In the next scene Encolpio, his companion having again disappeared, is being thrown down a hill by uniformed tribesmen. It’s another elision of the type we’ve become accustomed to; but, we’re still in Fellini’s original material. In a perverse tribute to Petronius, he’s deliberately lost part of his own script, and he now jumps to a scene of his own creation that will eventually pit the hapless youth against a minotaur, and then against the even greater horror of erectile dysfunction. Fellini is no longer adapting the novel faithfully; now, he’s just playing with us. But the additions are as seamless as can be in a story that’s gets a large part of its character from its visible seams, and so we don’t feel tricked or cheated. As a fantasist, Fellini proves himself Petronius’ equal; the uninformed spectator can’t tell where the ancient Roman ends and the modern Italian begins.
Despite its high culture sheen, this is a different, more visceral and shameless style of moviemaking than we typically associate with this highly intellectual arthouse director. Its nudity, violence, and frank exploitation of taboos like homosexuality, along with its trippy countercultural appeal, made Satyricon a huge popular hit. There’s none of Fellini’s usual philosophizing, no deep meanings beyond the implicit “look at these grotesque caricatures from a world long past… how like us they seem!” This is Fellini going fully, fearlessly weird. The results are audacious and a stunning success, even if the film is ultimately a curiosity in this director’s most curious canon. Fellini Satyricon is as shallow and degrading—and as enticing and unmissable—as an orgy staged by a modern Trimalchio.
WHAT THE CRITICS SAY:
“Fellini draws upon his master-entertainer’s feelings for the daydreams of his audience, and many people find this film eerie, spellbinding, and even profound. Essentially, though, it’s just a hip version of Cecil B. DeMille’s The Sign of the Cross… We seem to be at a stoned circus, where the performers go on and on whether we care or not…”–Pauline Kael, The New Yorker (contemporaneous)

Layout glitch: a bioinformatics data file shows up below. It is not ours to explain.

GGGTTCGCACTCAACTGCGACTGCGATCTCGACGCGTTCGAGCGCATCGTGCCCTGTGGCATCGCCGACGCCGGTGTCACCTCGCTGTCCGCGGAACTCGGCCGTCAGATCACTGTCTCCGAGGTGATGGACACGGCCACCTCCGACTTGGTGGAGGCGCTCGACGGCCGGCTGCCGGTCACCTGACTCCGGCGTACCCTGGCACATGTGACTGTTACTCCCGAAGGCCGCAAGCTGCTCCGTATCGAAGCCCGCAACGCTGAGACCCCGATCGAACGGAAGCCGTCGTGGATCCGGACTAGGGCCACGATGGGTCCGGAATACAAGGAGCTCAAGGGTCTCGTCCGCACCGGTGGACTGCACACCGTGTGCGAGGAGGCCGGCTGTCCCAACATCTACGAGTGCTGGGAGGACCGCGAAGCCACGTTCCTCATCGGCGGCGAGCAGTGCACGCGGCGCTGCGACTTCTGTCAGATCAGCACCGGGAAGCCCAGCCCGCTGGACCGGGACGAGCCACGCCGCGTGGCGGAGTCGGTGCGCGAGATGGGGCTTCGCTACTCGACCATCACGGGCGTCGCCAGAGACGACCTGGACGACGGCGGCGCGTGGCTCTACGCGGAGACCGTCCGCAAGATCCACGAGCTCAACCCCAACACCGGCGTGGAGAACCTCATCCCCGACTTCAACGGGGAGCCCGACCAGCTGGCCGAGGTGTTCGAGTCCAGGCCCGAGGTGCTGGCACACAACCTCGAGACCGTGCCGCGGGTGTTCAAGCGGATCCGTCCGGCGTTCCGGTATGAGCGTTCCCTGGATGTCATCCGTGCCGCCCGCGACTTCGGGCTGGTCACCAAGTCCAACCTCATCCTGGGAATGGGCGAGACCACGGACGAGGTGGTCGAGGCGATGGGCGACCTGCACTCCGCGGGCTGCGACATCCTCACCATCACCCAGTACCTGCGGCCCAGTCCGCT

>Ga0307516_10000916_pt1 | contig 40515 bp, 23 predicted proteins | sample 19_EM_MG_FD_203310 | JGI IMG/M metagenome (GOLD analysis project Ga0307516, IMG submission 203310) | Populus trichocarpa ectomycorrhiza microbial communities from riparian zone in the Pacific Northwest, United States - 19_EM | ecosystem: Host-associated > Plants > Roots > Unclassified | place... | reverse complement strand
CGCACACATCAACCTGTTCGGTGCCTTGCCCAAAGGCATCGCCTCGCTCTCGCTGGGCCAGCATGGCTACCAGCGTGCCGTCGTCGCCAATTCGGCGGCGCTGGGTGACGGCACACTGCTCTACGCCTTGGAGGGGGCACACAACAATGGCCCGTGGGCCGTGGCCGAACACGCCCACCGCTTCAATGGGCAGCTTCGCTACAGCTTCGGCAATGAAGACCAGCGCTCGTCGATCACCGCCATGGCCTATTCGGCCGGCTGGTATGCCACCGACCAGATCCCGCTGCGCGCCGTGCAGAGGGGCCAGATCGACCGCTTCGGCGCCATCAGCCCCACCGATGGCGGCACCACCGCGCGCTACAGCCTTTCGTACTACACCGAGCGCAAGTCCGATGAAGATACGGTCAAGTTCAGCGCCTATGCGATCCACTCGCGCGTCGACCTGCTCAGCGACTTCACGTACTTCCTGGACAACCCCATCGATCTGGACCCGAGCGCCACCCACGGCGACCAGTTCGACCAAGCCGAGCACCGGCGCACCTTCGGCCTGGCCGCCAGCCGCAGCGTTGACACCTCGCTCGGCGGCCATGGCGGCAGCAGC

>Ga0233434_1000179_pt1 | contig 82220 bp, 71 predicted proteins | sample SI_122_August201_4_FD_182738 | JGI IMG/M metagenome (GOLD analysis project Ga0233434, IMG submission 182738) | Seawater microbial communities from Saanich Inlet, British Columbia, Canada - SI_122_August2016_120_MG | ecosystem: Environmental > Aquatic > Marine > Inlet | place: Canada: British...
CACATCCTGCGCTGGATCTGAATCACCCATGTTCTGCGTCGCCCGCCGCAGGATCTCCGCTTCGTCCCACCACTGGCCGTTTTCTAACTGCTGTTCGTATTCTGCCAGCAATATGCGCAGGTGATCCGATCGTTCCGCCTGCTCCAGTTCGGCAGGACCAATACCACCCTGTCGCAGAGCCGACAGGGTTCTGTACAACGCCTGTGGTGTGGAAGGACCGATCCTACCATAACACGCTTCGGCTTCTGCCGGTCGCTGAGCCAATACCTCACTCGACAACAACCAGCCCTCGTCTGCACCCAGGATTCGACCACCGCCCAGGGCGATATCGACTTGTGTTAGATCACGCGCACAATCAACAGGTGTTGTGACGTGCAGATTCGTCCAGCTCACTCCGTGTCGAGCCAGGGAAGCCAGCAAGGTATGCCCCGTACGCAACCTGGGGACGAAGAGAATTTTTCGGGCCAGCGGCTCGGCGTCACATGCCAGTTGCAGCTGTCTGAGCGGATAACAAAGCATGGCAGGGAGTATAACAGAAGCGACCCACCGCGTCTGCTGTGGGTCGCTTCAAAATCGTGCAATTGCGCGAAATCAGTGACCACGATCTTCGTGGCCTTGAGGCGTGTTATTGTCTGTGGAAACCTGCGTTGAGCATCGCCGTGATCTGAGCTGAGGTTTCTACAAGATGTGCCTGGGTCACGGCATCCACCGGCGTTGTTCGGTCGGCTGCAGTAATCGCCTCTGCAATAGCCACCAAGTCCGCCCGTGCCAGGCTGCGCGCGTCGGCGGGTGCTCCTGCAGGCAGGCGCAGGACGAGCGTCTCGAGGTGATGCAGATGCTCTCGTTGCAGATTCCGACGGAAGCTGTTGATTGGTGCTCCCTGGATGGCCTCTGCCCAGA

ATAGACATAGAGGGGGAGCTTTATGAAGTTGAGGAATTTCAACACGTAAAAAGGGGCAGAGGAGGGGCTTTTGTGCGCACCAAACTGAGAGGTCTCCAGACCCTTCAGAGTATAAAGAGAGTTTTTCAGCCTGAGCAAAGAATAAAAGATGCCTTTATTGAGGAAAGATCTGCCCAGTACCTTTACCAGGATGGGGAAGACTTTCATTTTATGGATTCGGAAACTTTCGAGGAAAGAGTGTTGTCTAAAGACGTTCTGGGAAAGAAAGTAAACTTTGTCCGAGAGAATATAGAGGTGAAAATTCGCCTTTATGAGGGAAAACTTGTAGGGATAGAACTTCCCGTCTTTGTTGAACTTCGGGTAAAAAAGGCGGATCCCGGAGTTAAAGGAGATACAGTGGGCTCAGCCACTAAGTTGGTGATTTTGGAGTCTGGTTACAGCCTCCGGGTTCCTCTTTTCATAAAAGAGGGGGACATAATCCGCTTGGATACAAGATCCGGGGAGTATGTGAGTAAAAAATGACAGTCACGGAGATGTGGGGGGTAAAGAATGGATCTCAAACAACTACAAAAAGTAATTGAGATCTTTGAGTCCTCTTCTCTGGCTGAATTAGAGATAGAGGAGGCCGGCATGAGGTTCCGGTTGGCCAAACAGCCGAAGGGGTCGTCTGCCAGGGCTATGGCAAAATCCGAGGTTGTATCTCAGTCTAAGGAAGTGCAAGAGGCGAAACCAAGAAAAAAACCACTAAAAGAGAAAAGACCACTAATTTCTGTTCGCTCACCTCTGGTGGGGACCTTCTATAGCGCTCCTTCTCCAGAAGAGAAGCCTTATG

“It has the quality of a drug-induced hallucination, being without past or future, existing only in a present that, at best, can be survived… a surreal epic that, I confidently believe, will outlive all its interpretations.”–Vincent Canby, The New York Times (contemporaneous)
IMDB LINK: Fellini Satyricon (1969)
OTHER LINKS OF INTEREST:
Fellini Satyricon – Roger Ebert’s measured 2001 entry on the film for his “Great Movies” series (the article also contains a link to his original more ecstatic review)
Lawrence Russell: Fellini Satyricon – Short annotated analysis by Russell discussing the film from a postmodernist perspective
The Satyricon of Petronius – a 1930 public domain translation of the original Roman satire by Alfred R. Allinson
DVD INFO: The good news is that MGM has kept Fellini Satyricon in circulation (buy) with a fine print that brings the vibrant colors across with just a touch of weathered grain to add dignity and character. The bad news is that because this DVD is released by a major studio, Satyricon doesn’t receive the gala treatment that a boutique label like Criterion would provide. The theatrical trailer and an option to watch the film dubbed rather than subtitled are the only special features. Nor is MGM likely to make placing this prestige picture on Blu-ray a priority. A pity.
(This movie was nominated for review by “zosia.” Suggest a weird movie of your own here.)